Inform Mr. Fox of this reply, and that the terms of the instructions quoted by Mr. McLean, were directed by the Governor-in-Chief, who considered it very desirable to extinguish the whole of the rights of the Ngatiapa tribe inland, - without defining their extent at first; and to determine which, might have raised disputes, and prevent the acquisition of the district for a lengthened period. I do not imagine much difficulty will exist in completing the boundary lines as suggested by Mr. McLean, in that manner.

(Signed) G. Eyre.

English (ATL)

Taranaki. New Plymouth.
1st. October 1849.


Sir,

I have the honour to acknowledge the receipt of your letter No. 49/785 of the 10th. ultimo, respecting the Northern boundary of the Rangitikei purchase being left open, desiring me to report on the subject, and conveying His Excellency the Lieut. Governor's instructions, as to the definite marking out upon the ground, of the boundary, and the general course to be pursued in adjusting boundaries of purchases, where the interests of rival tribes may be concerned.

The only boundary in the Rangitikei purchase, which is not in any way marked upon the ground, is the interior boundary between the Rangitikei, however far inland extending, have been extinguished, as expressed in the following clause, from a translation of the Original Deed of Sale:-

"The boundaries of the land, which we now entirely and for ever give up, are these, - The river of Rangitikei on one side, and the sea on one side, and the river of Turakina on one side, going inland as far as our interior claims extend,"

I considered, when negotiating with the natives, that I should be acting more fully in accordance with that portion of the first clause of your instructions of the 12th. December last, which has reference to boundaries, if I did not suggest any particular inland boundary. The words of these instructions, which I shall here quote, to save you the trouble of reference, are:-

"When the boundaries of these claims upon the Coast are marked, the Reserve will be ascertained and defined; then the whole claim, however far inland extending, having in every case, been purchased, the mere registration of the Reserve will be the registration of the entire native claims, without attempting to define the exact inland extent; instead of suggesting in the first instance, as the boundary of the desired purchase, any great range of mountains, or other natural feature of the country."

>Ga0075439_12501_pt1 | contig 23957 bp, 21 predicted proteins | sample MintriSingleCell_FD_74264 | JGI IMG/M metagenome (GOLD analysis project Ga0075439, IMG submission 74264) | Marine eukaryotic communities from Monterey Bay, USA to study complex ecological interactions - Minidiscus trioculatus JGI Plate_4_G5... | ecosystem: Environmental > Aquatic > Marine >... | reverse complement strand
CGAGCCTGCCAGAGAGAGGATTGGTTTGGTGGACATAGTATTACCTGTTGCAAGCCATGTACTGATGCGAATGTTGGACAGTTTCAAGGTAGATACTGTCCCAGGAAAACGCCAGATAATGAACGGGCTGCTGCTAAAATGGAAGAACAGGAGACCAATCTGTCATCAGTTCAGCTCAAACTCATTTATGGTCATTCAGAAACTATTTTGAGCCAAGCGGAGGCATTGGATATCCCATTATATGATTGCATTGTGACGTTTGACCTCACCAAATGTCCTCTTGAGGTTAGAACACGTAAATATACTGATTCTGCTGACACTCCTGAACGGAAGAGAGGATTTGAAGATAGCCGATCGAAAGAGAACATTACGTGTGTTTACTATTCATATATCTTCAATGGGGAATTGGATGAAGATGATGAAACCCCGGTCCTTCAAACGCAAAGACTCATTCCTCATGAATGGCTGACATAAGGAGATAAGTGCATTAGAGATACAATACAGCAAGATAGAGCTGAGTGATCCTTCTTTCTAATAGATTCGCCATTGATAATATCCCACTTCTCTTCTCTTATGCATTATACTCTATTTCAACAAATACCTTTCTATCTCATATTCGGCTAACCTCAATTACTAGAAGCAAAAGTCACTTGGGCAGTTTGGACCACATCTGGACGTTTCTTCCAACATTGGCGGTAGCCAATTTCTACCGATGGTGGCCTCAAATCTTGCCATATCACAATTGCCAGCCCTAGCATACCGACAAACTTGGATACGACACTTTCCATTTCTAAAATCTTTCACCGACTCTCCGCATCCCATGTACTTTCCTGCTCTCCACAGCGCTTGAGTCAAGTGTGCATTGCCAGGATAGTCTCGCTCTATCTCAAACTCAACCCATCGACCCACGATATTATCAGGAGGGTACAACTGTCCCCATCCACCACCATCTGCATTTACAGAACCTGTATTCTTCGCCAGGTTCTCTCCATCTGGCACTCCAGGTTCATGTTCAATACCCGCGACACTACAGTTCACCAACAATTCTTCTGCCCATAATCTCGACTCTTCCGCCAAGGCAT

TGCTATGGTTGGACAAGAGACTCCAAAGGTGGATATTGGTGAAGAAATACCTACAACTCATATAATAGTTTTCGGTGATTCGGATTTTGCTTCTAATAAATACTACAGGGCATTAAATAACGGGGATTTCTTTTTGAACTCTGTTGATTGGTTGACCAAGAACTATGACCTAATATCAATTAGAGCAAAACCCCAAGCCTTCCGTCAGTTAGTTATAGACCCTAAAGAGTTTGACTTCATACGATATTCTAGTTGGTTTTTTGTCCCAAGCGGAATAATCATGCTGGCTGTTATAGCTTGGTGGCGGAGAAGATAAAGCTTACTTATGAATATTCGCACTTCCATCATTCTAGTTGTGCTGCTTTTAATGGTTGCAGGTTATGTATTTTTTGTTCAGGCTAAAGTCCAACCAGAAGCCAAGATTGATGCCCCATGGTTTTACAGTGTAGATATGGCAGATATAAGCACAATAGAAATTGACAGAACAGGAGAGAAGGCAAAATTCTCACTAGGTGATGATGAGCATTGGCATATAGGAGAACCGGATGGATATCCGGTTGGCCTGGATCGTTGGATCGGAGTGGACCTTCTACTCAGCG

Anticipating, however, that some difficulties might here-after arise, if the inland boundary was not actually marked upon the ground, I arranged with the Ngatiapa tribe that they should accompany me in a body during the summer months to the interior, to point out the exact inland termination of their claims; some of which extend as far as Otara, a settlement at present inhabited by a migrative band of Taupo natives, whose claims and right to reside there are disputed by the Ngatiapa; who also object to their receiving any payment for land to whicj they have not a hereditary or legitimate right. The largest claimant in that direction is an old Chief of the Ngatiapa, named Hori te Rangiai, who promises to settle and keep possession for the Europeans, of the interior land, disposed of by him to the Government.

The inland boundary of that part of the purchase, situated on the North bank of the Wangaehu, was visited by Mr. Park and myself, and the direction of the boundary on to the Wanganui block, pointed out to us by the natives.

In conclusion, therefore, I have to observe, that in pursuance of the directions conveyed in your letter of the 10th. ult. I will take the earliest opportunity at my disposal to have an interior boundary line between the Rangitikei and Turakina rivers, accurately laid down and decided.

I have the honour to remain


Sir, Your most obedient servant (Signed)
Donald McLean
Inspector of Police. To:- The Honourable The Colonial Secretary Wellington.

Mr. Domett,

Inform Mr. Fox of this reply, and that the terms of the instructions quoted by Mr. McLean, were directed by the Governor-in-Chief, who considered it very desirable to extinguish the whole of the rights of the Ngatiapa tribe inland, - without defining their extent at first; and to determine which, might have raised disputes, and prevent the acquisition of the district for a lengthened period. I do not imagine much difficulty will exist in completing the boundary lines as suggested by Mr. McLean, in that manner.

(Signed) G. Eyre.

Part of:
Native Land Purchase Commissioner - Papers, Reference Number MS-Papers-0032-0003 (57 digitised items)
Series 7 Official papers, Reference Number Series 7 Official papers (3737 digitised items)
McLean Papers, Reference Number MS-Group-1551 (30238 digitised items)